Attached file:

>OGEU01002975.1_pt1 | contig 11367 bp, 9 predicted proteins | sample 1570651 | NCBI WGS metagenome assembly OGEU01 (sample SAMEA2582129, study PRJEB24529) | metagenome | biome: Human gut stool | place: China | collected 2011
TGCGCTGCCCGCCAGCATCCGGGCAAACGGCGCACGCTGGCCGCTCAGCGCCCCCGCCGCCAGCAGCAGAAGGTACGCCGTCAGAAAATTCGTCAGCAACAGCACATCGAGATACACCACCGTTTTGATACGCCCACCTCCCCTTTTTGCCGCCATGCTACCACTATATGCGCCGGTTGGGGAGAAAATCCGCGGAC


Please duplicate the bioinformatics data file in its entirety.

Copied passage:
>OGEU01002975.1_pt1 | contig 11367 bp, 9 predicted proteins | sample 1570651 | NCBI WGS metagenome assembly OGEU01 (sample SAMEA2582129, study PRJEB24529) | metagenome | biome: Human gut stool | place: China | collected 2011
TGCGCTGCCCGCCAGCATCCGGGCAAACGGCGCACGCTGGCCGCTCAGCGCCCCCGCCGCCAGCAGCAGAAGGTACGCCGTCAGAAAATTCGTCAGCAACAGCACATCGAGATACACCACCGTTTTGATACGCCCACCTCCCCTTTTTGCCGCCATGCTACCACTATATGCGCCGGTTGGGGAGAAAATCCGCGGAC